As you can see, not all Proverbs come from the Book of Proverbs. In today’s Gospel reading from Luke, when Jesus says “Jerusalem, Jerusalem, the city that kills the prophets and stones those who are sent to it!” he is alluding to another proverb heard earlier in the Gospel when he said “No prophet is accepted in the prophet’s hometown” (Luke 4:24).

King David is thought to have composed the Psalms. The Psalms are part of the Wisdom tradition though some are more obviously wise than others. Today’s Psalm confronts the issue of fear & responds with Wisdom. What is the wisdom on offer here?

“Be strong, and let your heart take courage; [redemption will come] wait for the LORD!”

This Sunday is the second Sunday in Lent but it is also our Vestry Sunday which means after this service we have what other organizations would call our Annual General Meeting. At this meeting we will be considering a proposed Mission Statement, some proposed Strategic Directions for the next 3 – 5 years and we will also be discussing a draft Vision statement.

The planning group working on Mission & Vision has worked hard to both represent consensus and also to challenge certain assumptions. We have struggled over what it means to be a parish in the Anglican tradition when the contradictions of the larger Anglican Communion have been laid bare for all to see.

For myself, I wonder what would it mean to claim an identity as part of the wisdom tradition? Wisdom is central to Christianity but it does not originate there. It is international but also local; it is the opposite of folly but is not the same as certainty; it requires memory, action and knowledge: remembering, doing & knowing.

What would it mean for us to identify as a community of wisdom? Diana Butler Bass, in her book Christianity for the Rest of Us, says that “Wisdom [is] not esoteric, a secret for only mature believers; rather, wisdom [is] a spiritual gift whereby thinking (the head) and knowing (the heart) joined and opened the way to God.” (p. 51) This book is a study of liberal protestant churches in the US that are growing! She describes these as the ‘new village churches’ because they have found a new way to negotiate the relationship between religious faith and a secular culture. “Although they have buildings,” Bass writes, “new village churches are primarily the communal journeys of a people finding a home in tradition, practice and wisdom.” (p. 53)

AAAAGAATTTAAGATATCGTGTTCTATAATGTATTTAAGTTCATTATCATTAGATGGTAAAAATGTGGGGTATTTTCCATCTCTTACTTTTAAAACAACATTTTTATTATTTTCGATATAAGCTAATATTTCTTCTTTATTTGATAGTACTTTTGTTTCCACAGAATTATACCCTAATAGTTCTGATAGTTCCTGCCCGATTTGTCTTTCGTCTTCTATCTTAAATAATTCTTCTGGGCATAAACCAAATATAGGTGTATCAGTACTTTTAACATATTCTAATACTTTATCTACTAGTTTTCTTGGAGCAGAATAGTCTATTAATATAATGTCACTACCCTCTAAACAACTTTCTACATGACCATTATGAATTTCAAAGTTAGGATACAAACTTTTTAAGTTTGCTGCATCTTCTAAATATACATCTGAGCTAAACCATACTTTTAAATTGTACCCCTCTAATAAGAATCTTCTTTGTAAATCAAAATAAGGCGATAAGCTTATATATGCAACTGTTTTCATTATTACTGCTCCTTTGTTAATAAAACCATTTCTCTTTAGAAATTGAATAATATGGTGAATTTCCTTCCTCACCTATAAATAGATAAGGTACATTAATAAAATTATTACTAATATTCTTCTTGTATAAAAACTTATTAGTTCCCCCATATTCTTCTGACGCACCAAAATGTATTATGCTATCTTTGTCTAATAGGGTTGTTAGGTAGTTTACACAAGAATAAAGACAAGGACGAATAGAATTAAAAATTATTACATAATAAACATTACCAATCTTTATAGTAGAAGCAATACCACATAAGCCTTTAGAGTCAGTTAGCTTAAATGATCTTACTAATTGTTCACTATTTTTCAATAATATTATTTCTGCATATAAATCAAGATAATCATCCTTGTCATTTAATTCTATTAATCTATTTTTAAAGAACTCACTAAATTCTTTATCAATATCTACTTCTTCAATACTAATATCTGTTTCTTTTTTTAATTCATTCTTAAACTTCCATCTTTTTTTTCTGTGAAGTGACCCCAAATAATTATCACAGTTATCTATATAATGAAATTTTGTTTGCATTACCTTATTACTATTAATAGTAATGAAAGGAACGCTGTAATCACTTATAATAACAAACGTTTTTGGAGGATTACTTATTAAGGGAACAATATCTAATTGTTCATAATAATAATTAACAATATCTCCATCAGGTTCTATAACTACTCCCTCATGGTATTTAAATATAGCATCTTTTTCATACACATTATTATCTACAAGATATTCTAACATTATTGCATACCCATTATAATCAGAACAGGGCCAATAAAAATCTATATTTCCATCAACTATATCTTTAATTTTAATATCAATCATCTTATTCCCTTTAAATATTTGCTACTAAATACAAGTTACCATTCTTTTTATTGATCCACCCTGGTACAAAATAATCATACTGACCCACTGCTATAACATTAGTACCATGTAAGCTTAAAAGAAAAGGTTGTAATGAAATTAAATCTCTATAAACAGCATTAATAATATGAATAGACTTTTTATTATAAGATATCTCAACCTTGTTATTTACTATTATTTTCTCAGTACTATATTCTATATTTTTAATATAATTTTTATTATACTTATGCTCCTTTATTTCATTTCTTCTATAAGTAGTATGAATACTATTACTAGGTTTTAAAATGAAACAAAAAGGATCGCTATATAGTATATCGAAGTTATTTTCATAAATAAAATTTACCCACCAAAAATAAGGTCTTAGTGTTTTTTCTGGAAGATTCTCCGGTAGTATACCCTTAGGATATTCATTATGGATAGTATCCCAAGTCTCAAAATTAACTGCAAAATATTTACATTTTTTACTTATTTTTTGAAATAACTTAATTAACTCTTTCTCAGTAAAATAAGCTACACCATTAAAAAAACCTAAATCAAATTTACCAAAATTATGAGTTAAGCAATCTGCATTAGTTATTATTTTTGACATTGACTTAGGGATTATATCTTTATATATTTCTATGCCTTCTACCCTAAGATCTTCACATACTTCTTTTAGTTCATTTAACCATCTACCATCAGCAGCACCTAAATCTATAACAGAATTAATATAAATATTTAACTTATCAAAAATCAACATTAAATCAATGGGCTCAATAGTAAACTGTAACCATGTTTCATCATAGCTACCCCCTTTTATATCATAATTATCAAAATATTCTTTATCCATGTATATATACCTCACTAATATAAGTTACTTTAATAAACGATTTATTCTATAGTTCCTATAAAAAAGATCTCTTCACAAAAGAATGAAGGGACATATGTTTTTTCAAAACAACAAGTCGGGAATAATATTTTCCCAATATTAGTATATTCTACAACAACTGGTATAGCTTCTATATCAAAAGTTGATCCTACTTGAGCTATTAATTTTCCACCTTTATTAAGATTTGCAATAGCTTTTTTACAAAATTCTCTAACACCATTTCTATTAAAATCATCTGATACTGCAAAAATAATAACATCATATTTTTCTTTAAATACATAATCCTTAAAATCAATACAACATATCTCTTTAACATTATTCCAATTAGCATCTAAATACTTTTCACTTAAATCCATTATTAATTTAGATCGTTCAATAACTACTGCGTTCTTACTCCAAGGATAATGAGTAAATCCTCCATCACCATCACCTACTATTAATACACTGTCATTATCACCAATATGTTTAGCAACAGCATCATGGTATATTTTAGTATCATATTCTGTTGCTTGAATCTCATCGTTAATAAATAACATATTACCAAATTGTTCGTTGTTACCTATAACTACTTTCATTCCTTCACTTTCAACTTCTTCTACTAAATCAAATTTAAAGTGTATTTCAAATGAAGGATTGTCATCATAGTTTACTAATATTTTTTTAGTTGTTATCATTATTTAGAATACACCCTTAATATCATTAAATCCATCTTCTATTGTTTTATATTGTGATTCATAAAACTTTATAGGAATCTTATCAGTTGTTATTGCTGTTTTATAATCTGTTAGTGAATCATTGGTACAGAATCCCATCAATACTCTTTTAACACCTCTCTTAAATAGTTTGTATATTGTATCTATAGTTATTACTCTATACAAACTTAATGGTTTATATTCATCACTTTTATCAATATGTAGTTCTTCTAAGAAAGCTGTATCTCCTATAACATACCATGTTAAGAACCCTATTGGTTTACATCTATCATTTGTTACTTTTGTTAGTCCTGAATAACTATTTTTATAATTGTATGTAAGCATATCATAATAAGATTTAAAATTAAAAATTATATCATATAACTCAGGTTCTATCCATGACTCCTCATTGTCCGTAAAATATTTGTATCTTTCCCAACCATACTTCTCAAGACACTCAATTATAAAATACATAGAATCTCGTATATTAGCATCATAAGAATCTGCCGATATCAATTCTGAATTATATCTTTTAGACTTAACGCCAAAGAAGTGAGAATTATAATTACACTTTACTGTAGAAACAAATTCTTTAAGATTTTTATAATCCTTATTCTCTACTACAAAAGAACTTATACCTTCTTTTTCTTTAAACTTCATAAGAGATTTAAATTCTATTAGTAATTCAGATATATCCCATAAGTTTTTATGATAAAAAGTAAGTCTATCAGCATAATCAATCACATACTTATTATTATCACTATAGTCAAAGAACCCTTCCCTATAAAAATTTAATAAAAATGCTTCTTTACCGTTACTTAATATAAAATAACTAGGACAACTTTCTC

Wisdom requires doing. It requires a memory of doing the right thing in the past. It requires doing the right thing now and it requires discernment of just exactly what that right thing is: Remembering, doing & knowing.

In the very early church, followers of Jesus were known as the “people of the way” because they were people who were trying to follow the teachings of the wise Jesus as a ‘way of life’. Some people summarize the essence of that way of life as the ‘Golden Rule’: “Do unto others as you would have them do unto you” (Mt 7:12 & 22:39). It doesn’t say ‘do unto others as they have done to you’ but ‘do unto others as you would have them do unto you’. It is a short popular saying, an authoritative word. It is a proverb! It also exists in ancient Egyptian Wisdom, in Greek Philosophy, in Buddhism, Hinduism, Islam, Judaism & Taoism. It is recognized as Wisdom in all the major religions. It is international.

Confucius said that wisdom can be learned by three methods: Reflection, imitation and experience. He said imitation was the easiest way, reflection was the noblest way and experience was the bitterest way. I recommend that when we consider our vision for the future, we consider what it would mean to claim Wisdom as our orienting image. If this seems like a scary prospect, I can only quote today’s Psalm ““Be strong, and let your heart take courage; [redemption will come] wait for the LORD!”

Christopher Lind